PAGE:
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BA (Hons) 3 years full-time 2017
BA (Hons) 6 years part-time 2017
Ucas points guide

104-112

% applicants receiving offers

90%

Subjects
  • Linguistics
  • English studies
Student score
82% MED
85% MED
% employed or in further study
92% LOW
94% MED
Average graduate salary
£15.2k LOW
£15k LOW
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What do you need to get in?

Source: UCAS

Main entry requirements

A level
Not Available

An English subject at GCE A Level is preferred, e.g. English Language, English Literature, English Language/Literature. Subjects such as Religious Education, History, Media Studies and General Studies will also be considered

Scottish Highers
Not Available

BTEC Diploma
Not Available

International Baccalaureate
26

UCAS tariff points
104-112

If your qualifications aren’t listed here, you can use our UCAS points guide of 104-112 and refer to the university’s website for full details of all entry routes and requirements.

The real story about entry requirements

% applicants receiving offers

90%

Provided by UCAS, this is the percentage of applicants who were offered a place on the course last year. Note that not all applicants receiving offers will take up the place, so this figure is likely to differ from applicants to places.

What does the numbers of applicants receiving course offers tell me?

Tuition fee & financial support

Not available

Maximum annual fee for UK students. NHS-funded, sandwich or part-time course fees may vary.

If you live in:

  • Scotland and go to a Scottish university, you won’t pay tuition fees
  • Northern Ireland and go to an NI uni, you’ll pay £3,805 in tuition fees
  • Wales you’ll pay £3,810 in fees and get a tuition fee grant to cover the rest
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Will this course suit you?

Sources: UCAS & KIS

Every degree course is different, so it’s important to find one that suits your interests and matches the way you prefer to work – from the modules you’ll be studying to how you’ll be assessed. Top things to look for when comparing courses

Course description

English: this course takes an innovative, modern approach to the study of literature, focusing on drama, prose, fiction and poetry from the 17th century to the present, and balancing the traditional with the modern. There are opportunities to take units in creative writing, film and cultural theory, as well as writing from the USA, Ireland, Africa, India and the Caribbean. Students who have studied English Literature or Language appreciate the courseâ??s core interest in the analysis of literary language, and those with good qualifications from across the humanities perform just as well. We pride ourselves on our excellent teaching, flexible provision, highly positive student feedback and strong research culture. Linguistics: is devoted to the scientific study of natural language and concerned with how languages evolve, are structured and what they have in common. It also studies how languages are acquired and used. Our programme enables you to develop a sound knowledge of both theoretical and applied perspectives and places emphasis on English, with examples from other languages where appropriate. The core elements of the course teach you about sentence structure (syntax), meaning (semantics and pragmatics) and pronunciation (phonetics and phonology). You will also learn about language use and variation in different social contexts, the media, and intercultural settings. Communicating effectively, critical thinking and developing rigorous analytical skills are valuable assets in the job market and are transferable to various professions.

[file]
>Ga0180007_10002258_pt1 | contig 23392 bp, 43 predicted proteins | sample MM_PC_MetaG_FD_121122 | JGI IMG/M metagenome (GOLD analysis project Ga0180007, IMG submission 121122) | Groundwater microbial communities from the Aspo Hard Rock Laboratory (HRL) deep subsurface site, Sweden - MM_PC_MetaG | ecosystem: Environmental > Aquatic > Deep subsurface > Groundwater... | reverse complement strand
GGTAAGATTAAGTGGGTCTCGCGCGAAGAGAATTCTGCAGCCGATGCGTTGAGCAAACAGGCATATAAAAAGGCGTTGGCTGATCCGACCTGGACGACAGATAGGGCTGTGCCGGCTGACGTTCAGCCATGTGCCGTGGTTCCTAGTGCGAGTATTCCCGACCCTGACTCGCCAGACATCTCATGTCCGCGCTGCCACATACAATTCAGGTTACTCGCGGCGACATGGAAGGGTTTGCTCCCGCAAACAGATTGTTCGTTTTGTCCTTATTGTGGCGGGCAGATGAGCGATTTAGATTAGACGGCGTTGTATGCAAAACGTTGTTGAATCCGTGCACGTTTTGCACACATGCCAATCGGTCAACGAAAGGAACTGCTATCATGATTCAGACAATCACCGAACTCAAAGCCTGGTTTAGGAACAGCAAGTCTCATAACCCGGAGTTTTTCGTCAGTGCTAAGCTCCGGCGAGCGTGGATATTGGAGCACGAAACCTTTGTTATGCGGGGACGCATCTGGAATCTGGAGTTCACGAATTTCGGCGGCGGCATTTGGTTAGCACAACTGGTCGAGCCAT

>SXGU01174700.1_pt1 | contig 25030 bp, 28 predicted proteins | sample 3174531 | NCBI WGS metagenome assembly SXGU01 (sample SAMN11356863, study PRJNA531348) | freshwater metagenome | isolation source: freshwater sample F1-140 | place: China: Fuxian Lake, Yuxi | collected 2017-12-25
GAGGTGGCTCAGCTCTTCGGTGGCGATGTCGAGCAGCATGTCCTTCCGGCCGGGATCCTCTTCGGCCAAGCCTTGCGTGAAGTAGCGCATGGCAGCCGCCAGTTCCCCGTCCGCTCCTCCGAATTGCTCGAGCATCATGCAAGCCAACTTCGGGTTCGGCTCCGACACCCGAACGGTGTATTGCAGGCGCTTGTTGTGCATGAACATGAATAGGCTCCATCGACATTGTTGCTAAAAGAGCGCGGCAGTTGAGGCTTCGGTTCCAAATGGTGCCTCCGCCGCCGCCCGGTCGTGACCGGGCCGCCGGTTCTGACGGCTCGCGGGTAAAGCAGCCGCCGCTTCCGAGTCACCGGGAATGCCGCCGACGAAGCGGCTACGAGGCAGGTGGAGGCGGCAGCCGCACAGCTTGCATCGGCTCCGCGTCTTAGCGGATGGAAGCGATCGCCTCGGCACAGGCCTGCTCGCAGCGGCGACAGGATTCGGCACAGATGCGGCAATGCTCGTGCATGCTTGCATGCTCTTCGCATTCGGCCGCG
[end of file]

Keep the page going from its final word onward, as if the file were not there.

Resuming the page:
Modules

Manchester Metropolitan University

The uni - with a new £75 million Business School and Student Hub

MMU is a thriving and diverse community of students from all professions ranging from artists and teachers to business leaders and scientists. Whatever course you choose you'll have access to great industry links and opportunities in one of the UK's most popular student cities. We're two thirds of the way through a £350 million building programme including a new students' union planned for 2014.

How you'll spend your time

  • Lectures / seminars
  • Independent study
  • Placement
20%
80%

Year 1

20%
80%

Year 2

18%
82%

Year 3

How you'll be assessed

  • Written exams
  • Coursework
  • Practical exams
38%
62%

Year 1

44%
56%

Year 2

31%
69%

Year 3

What do the numbers say for

Where there isn’t enough reliable data about this specific course, we’ve shown aggregated data for all courses at this university within the same subject area

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What do students think about this subject here?

Source: NSS

Here's how satisfied past students were – useful to refer to when you’re narrowing down your options. Our student score makes comparisons easier, showing whether satisfaction is high, medium or low compared to other unis.

What do student satisfaction scores tell you?

Overall student satisfaction 96%
Student score 82% MED
Able to access IT resources

91%

Staff made the subject interesting

83%

Library resources are satisfactory

87%

Feedback on work has been helpful

87%

Feedback on work has been prompt

96%